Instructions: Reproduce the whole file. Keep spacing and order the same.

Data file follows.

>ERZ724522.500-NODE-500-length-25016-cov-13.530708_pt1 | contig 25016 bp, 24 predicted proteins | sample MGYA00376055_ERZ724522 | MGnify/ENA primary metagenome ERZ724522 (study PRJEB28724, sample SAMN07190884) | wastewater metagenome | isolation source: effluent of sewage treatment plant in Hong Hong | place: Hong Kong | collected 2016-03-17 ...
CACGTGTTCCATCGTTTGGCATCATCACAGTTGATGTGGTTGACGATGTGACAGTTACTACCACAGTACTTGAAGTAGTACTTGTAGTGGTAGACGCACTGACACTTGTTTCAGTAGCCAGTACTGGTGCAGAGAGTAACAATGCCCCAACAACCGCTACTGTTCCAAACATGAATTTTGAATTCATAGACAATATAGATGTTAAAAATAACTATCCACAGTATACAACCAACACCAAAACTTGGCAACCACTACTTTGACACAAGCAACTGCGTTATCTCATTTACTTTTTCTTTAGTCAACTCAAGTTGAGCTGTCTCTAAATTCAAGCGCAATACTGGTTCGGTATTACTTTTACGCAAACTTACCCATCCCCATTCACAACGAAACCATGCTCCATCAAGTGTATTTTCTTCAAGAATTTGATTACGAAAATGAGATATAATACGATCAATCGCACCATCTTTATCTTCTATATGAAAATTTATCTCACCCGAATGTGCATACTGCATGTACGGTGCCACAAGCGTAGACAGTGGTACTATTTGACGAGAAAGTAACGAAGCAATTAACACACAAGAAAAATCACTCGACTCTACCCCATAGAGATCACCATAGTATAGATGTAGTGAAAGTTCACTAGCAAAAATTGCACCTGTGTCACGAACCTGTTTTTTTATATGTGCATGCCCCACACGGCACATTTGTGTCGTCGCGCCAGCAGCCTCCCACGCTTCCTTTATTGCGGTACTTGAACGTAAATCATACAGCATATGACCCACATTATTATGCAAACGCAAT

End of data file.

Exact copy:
>ERZ724522.500-NODE-500-length-25016-cov-13.530708_pt1 | contig 25016 bp, 24 predicted proteins | sample MGYA00376055_ERZ724522 | MGnify/ENA primary metagenome ERZ724522 (study PRJEB28724, sample SAMN07190884) | wastewater metagenome | isolation source: effluent of sewage treatment plant in Hong Hong | place: Hong Kong | collected 2016-03-17 ...
CACGTGTTCCATCGTTTGGCATCATCACAGTTGATGTGGTTGACGATGTGACAGTTACTACCACAGTACTTGAAGTAGTACTTGTAGTGGTAGACGCACTGACACTTGTTTCAGTAGCCAGTACTGGTGCAGAGAGTAACAATGCCCCAACAACCGCTACTGTTCCAAACATGAATTTTGAATTCATAGACAATATAGATGTTAAAAATAACTATCCACAGTATACAACCAACACCAAAACTTGGCAACCACTACTTTGACACAAGCAACTGCGTTATCTCATTTACTTTTTCTTTAGTCAACTCAAGTTGAGCTGTCTCTAAATTCAAGCGCAATACTGGTTCGGTATTACTTTTACGCAAACTTACCCATCCCCATTCACAACGAAACCATGCTCCATCAAGTGTATTTTCTTCAAGAATTTGATTACGAAAATGAGATATAATACGATCAATCGCACCATCTTTATCTTCTATATGAAAATTTATCTCACCCGAATGTGCATACTGCATGTACGGTGCCACAAGCGTAGACAGTGGTACTATTTGACGAGAAAGTAACGAAGCAATTAACACACAAGAAAAATCACTCGACTCTACCCCATAGAGATCACCATAGTATAGATGTAGTGAAAGTTCACTAGCAAAAATTGCACCTGTGTCACGAACCTGTTTTTTTATATGTGCATGCCCCACACGGCACATTTGTGTCGTCGCGCCAGCAGCCTCCCACGCTTCCTTTATTGCGGTACTTGAACGTAAATCATACAGCATATGACCCACATTATTATGCAAACGCAAT